Dr. Robin Ganzert: On Thanksgiving, let’s celebrate humanely raised food
STANDISH, ME - SEPTEMBER 28: A flock of domestic turkeys roams freely at Pearson's Town Farm, part of Saint (cq) Joseph's College, on Thursday. With seasonably crisp air in the region and less than two months before Thanksgiving, it's clear their days are numbered. The school sells the turkeys to the public. (Staff photo by Ben McCanna/Portland Press Herald via Getty Images)

humane raised turkeys
Working together, we’re making a lot of progress.

On Thanksgiving, millions of American tables will be filled with turkey, mashed potatoes, cranberry sauce, and other goodies.

If past is indeed prologue, we won’t be bashful. In any given year, the United States spends nearly $2.4 billion on food for Thanksgiving.

Each year, 51 million turkeys are eaten on Thanksgiving, which comes to 736 million pounds. Since the 1970s, turkey consumption has increased more than 100 percent. To meet rising demand, food producers now raise seven billion pounds worth of turkeys on an annual basis — the equivalent of 10 Empire State Buildings combined.

As food production reaches unprecedented levels, it becomes imperative to raise that food humanely. Farm animals deserve nothing less. In fact, American consumers demand it: According to research by American Humane, the country’s first national humane organization and the largest certifier of animal welfare in the world, more than 90 percent of people surveyed are “very concerned” about animal welfare, and they consider the consumption of humanely raised products to be “very important.”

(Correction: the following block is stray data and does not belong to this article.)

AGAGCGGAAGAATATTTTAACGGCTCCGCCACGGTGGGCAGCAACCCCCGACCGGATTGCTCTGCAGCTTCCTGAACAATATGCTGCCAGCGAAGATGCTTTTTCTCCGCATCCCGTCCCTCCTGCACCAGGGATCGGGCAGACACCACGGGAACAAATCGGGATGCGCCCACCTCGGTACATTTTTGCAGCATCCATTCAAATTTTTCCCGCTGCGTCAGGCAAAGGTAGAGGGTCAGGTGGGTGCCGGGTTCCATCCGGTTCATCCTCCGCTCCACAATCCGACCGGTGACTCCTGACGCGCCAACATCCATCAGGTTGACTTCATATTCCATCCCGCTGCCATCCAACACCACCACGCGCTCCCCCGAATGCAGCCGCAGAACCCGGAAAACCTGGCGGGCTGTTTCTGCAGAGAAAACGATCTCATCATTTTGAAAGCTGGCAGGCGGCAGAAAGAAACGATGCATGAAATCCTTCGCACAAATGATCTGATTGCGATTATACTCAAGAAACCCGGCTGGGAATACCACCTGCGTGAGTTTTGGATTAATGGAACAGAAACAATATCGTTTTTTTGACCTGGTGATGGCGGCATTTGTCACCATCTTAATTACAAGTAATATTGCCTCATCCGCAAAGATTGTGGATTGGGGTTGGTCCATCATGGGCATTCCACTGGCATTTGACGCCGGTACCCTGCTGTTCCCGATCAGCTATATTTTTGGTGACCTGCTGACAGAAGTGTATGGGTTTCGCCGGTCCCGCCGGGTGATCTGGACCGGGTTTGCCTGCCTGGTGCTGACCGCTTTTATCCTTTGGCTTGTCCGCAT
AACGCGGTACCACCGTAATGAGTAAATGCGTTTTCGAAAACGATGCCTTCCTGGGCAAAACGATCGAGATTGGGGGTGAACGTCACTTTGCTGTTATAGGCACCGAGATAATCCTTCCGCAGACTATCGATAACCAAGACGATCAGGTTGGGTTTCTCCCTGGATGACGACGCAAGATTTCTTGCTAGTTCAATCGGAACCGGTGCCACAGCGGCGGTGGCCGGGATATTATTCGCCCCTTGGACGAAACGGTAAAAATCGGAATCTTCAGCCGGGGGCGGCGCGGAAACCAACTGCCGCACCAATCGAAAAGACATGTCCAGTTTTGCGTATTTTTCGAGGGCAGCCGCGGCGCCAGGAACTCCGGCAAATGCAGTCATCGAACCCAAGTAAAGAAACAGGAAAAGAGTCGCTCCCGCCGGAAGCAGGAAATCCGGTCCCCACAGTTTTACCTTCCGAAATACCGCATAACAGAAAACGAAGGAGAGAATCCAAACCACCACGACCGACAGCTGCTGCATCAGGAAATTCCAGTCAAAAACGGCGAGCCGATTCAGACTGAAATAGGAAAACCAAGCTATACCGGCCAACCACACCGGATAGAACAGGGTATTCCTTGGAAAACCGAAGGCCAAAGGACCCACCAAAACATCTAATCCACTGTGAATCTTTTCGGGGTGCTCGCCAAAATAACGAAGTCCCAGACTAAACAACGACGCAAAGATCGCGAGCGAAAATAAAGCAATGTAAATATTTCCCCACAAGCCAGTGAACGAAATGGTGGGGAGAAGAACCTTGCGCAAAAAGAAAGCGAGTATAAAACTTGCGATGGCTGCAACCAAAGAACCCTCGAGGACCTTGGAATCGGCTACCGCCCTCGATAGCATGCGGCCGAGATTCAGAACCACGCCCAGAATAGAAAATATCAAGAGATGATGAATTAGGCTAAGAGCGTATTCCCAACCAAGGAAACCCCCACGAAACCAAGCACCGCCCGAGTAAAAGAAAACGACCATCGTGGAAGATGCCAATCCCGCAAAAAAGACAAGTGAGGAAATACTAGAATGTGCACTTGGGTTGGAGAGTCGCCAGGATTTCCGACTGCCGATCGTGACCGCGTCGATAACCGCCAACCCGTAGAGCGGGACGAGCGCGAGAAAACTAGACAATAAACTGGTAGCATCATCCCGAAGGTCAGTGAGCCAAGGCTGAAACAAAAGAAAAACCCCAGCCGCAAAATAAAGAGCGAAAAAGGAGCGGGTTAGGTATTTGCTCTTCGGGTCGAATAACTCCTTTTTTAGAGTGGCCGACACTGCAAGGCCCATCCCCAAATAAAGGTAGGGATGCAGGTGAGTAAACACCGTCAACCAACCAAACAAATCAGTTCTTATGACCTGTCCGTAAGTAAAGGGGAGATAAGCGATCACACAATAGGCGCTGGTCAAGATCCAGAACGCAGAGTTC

But in 2018, Americans are largely removed from food production. Barely one percent of the U.S. labor force works in agriculture — down from one-third a century ago and over 70 percent two centuries ago. Despite being removed from the industry, the average consumer is more concerned about farm animal welfare than ever before. Recent research suggests nearly 70 percent of Americans want to know what farmers and ranchers are doing to ensure humane food practices.

Concern has also given way to cynicism, only exacerbated by the decline in family farms and explosion of agribusinessAccording to Gallup polling, only 10 percent of Americans trust Big Business — including food companies — a “great deal.” In fact, the overwhelming majority of the U.S. population doesn’t trust corporate America to “do what is right.”

Facing growing disenchantment, food producers can stand up and do the right thing — by publicly displaying their commitment to farm animal welfare. Third-party certification can dispel distrust among ethically conscious consumers, who demand that food producers undergo independent audits to ensure humane practices. With most Americans disengaged from the agricultural process, humane certification is the most public display of ethically conscious food production.

That’s why American Humane is elevating third-party certification to new heights, through the American Humane Certified program. On a daily basis, we encourage America’s food producers to meet about 200 science-basis standards, covering everything from adequate space to proper heating, cooling, lighting, quality of air, food and water, and humane treatment. The companies that receive our American Humane Certified seal agree to undergo completely independent, third-party audits to ensure those humane standards are being met.

Working together, we’re making a lot of progress. American Humane now certifies nearly one billion cows, chickens, goats, pigs, and turkeys — yes, many of the turkeys that will find their way to your Thanksgiving dinner table.

In a sense, Turkey Day celebrates how important food producers are to American society writ large. We depend on farmers and ranchers to sustain our daily lives — not just on Thanksgiving, but throughout the year.

But we can also celebrate how far food production has come, as a record number of companies demonstrate their commitment to farm animal welfare.

Let’s give thanks for that.


Dr. Robin Ganzert is the president and CEO of American Humane, the country’s first national humane organization.

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